The start of fall has been a particularly tough this year. Yesterday I was informed that James Wright had passed away in a terrible accident.
Many of you – especially outside Montreal – will never have heard of Jim. This fact is not a reflection on Jim’s impact on those around him, but is rather a reflection of his understated nature. Simply put, Jim was an extraordinary person. A man who relentlessly gave his time, his energy and himself to others and yet, despite his innumerable achievements, always kept a surprisingly low profile.
Indeed, this low-key diminutive style regularly caught me off guard. Everywhere I turned in Montreal I would inevitably discover that regardless the cause or group, Jim somehow seemed to be involved. The breadth of his volunteer activities are too numerous to name. Heather Munroe-Blum – the Principal of McGill – listed a few in her press release:
Jim was a graduate of McGill (BA ’65) and Université Laval law school. In 1969, he joined the law firm of Martineau Walker (now Fasken Martineau) where he worked for 30 years. From 1977 to 1979 he was the deputy director of the Compliance Branch of The Foreign Investment Review Agency. In 1999, he was appointed executive director of EPOC Montreal, an organization that provides job training for disadvantaged young adults. In 2003, he was appointed director of the Sauvé Scholars Foundation, which provides one-year study fellowships at McGill to young leaders from around the world. From 1991-99, Jim served the City of Westmount as a councillor. He also served as president of the Wexford Foundation and the University Club of Montreal.
And yet even this list fails to capture of all Jim’s activities – such as his role as a Board Member (and I believe, one time president?) of Volunteer Canada and a Governor on the Board of McGill University.
But the list of volunteer activities – while revealing – fails to capture what made Jim so impressive. What defined Jim’s was his optimism and compassion, traits made evident by the manner in which he and his family opened up their home and their lives to those they helped. Many Canadians opt to dedicate their lives to public service but I’ve yet to meet one who did it with Jim’s warmth, openness, and giving nature.
This was how I got to know and love Jim. Those of us fortunate enough to become Sauvé scholars were generally outsiders to the Montreal community. This was true for me, a Canadian, but even more so for my fellow scholars who hailed from far away places such as China, Nepal, Bhutan, South Africa, Iran and Pakistan. Jim’s connections within McGill and throughout the Montreal community enabled the program to run smoothly and maximized the opportunities available to us scholars.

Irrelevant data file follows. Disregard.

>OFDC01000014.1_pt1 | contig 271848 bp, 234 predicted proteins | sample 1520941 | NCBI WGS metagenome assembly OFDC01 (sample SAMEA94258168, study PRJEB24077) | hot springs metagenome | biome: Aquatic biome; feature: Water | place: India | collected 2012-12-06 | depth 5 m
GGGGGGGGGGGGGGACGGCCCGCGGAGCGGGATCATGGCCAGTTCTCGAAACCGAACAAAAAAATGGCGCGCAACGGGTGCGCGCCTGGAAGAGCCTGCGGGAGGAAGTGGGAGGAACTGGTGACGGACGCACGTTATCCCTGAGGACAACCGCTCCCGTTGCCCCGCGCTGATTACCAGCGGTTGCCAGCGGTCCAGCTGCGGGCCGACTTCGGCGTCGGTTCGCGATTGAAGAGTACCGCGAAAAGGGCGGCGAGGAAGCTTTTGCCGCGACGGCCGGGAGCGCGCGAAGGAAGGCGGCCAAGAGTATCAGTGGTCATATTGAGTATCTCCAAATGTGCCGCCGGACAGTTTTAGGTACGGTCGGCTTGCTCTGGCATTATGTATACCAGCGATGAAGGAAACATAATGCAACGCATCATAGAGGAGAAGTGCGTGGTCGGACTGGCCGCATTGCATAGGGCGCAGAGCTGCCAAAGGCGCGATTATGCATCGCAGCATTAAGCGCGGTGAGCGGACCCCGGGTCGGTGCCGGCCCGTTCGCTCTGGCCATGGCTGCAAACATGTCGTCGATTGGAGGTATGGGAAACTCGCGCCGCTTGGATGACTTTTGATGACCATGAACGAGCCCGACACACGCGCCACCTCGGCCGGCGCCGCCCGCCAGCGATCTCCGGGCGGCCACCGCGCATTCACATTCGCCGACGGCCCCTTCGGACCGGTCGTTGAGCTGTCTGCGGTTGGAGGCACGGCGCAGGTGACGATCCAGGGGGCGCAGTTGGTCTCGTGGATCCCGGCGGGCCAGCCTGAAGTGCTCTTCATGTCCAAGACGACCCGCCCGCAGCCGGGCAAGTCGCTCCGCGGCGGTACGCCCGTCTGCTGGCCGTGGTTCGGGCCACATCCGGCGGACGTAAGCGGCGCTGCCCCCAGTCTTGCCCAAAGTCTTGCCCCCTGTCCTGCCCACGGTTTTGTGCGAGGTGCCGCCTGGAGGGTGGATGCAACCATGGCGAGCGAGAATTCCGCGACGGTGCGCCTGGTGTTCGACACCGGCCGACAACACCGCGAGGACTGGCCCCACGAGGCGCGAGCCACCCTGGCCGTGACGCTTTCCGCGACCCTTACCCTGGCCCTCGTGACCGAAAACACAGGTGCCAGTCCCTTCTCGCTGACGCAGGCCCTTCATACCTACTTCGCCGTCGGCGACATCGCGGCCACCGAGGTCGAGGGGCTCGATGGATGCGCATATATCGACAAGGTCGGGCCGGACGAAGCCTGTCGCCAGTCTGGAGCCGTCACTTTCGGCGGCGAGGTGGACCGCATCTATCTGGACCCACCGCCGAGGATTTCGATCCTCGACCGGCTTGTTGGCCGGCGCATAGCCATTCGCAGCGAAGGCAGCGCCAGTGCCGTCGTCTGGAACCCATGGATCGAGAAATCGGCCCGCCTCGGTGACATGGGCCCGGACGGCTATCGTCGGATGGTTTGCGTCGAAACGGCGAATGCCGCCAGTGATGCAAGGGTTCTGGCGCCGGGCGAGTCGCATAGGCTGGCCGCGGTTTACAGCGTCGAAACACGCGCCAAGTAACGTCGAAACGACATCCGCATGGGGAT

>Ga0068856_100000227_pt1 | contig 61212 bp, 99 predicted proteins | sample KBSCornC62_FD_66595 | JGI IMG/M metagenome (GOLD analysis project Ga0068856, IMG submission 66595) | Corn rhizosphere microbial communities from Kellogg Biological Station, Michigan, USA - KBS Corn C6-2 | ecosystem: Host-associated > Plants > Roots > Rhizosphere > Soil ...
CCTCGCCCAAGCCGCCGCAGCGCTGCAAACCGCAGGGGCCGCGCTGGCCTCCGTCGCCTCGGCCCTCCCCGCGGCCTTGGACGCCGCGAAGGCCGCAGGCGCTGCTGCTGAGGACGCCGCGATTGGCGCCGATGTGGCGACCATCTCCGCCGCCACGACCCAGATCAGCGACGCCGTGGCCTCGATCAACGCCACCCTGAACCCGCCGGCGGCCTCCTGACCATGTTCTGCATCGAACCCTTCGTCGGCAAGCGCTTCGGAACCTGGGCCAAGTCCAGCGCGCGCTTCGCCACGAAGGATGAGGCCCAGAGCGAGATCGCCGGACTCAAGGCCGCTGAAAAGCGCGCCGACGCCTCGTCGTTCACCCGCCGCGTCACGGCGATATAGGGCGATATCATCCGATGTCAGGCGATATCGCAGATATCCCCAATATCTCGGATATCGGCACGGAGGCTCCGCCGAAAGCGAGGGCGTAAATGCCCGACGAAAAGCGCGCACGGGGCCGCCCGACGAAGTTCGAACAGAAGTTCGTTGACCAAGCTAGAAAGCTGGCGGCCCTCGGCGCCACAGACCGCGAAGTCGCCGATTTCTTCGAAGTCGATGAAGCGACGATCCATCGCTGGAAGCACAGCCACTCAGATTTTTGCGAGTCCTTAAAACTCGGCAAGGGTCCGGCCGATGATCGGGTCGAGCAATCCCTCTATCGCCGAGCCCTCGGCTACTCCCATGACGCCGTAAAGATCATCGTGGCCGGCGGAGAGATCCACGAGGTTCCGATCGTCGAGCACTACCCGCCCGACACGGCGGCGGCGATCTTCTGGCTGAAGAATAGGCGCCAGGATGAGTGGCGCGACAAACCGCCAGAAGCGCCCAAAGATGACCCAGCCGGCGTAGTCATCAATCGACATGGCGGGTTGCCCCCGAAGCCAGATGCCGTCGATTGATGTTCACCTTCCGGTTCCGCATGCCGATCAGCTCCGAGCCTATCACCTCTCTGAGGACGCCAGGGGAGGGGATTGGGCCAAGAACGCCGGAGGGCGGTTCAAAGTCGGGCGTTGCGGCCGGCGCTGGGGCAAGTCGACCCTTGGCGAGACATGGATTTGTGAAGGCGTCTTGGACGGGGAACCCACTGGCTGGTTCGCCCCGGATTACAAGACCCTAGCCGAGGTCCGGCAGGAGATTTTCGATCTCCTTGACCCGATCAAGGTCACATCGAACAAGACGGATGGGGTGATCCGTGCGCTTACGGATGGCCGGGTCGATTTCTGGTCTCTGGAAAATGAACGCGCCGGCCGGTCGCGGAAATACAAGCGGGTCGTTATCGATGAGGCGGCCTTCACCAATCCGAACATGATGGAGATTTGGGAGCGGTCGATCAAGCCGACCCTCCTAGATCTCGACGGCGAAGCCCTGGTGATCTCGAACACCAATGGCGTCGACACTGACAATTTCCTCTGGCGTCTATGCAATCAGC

More importantly however, Jim made Montreal our home, not simply by his work as the program’s Executive Director but by literally opening up his own home and life to us. All the scholars (and their friends) regularly visited the Wright’s house for parties, dinners and other get togethers. Indeed, more than one Sauvé Scholar took up temporary residence in the Wright house to bridge between their time as a Scholar and their subsequent job.
For myself, my time at Sauvé house saw Jim and I’s relationship evolve from that of charge, to adviser, to mentor and then friend. I return annually to the house, both to connect with the new scholars and seek advice from Jim on my next steps. And I am not unique in this. There are now over 60 Sauvé Scholars spanning the globe. For some Jim continued to be a good friend, for others, especially those who remained in Montreal, he also continued to serve as a source of community and advice. One such scholar, Meriem Maza, was visiting the Wright’s at their cottage and was also tragically killed in the accident.
Saturday was a dark day for me personally, I remain full of disbelief, frustration and sadness, trying to feel glad that I at least knew Jim, and that I have him as a model to aspire to.
Saturday was also a dark day for the Sauvé Community and for Montreal more broadly. We lost a founding spoke in our network – the man whose compassion and work helped bind us together as a community. Equally tragic, we lost one of our peers, a bright and established talent who was our fellow scholar. In the emails that have floated through the Sauvé community so many have referred to Jim as their father in Montreal, others, who studied with Meriem, refer to her as a sister. These are voids no one will be able fill.
Jim with the 2004-05 Sauve Scholars